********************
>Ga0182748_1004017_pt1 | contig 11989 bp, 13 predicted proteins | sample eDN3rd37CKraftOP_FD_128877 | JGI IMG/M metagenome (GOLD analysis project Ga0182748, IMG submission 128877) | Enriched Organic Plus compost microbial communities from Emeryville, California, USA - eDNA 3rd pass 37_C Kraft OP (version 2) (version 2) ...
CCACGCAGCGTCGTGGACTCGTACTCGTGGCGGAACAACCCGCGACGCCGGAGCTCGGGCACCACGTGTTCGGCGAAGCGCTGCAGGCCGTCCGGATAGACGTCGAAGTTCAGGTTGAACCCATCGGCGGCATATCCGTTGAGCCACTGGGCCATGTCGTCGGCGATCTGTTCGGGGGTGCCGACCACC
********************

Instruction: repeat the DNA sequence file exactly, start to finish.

>Ga0182748_1004017_pt1 | contig 11989 bp, 13 predicted proteins | sample eDN3rd37CKraftOP_FD_128877 | JGI IMG/M metagenome (GOLD analysis project Ga0182748, IMG submission 128877) | Enriched Organic Plus compost microbial communities from Emeryville, California, USA - eDNA 3rd pass 37_C Kraft OP (version 2) (version 2) ...
CCACGCAGCGTCGTGGACTCGTACTCGTGGCGGAACAACCCGCGACGCCGGAGCTCGGGCACCACGTGTTCGGCGAAGCGCTGCAGGCCGTCCGGATAGACGTCGAAGTTCAGGTTGAACCCATCGGCGGCATATCCGTTGAGCCACTGGGCCATGTCGTCGGCGATCTGTTCGGGGGTGCCGACCACC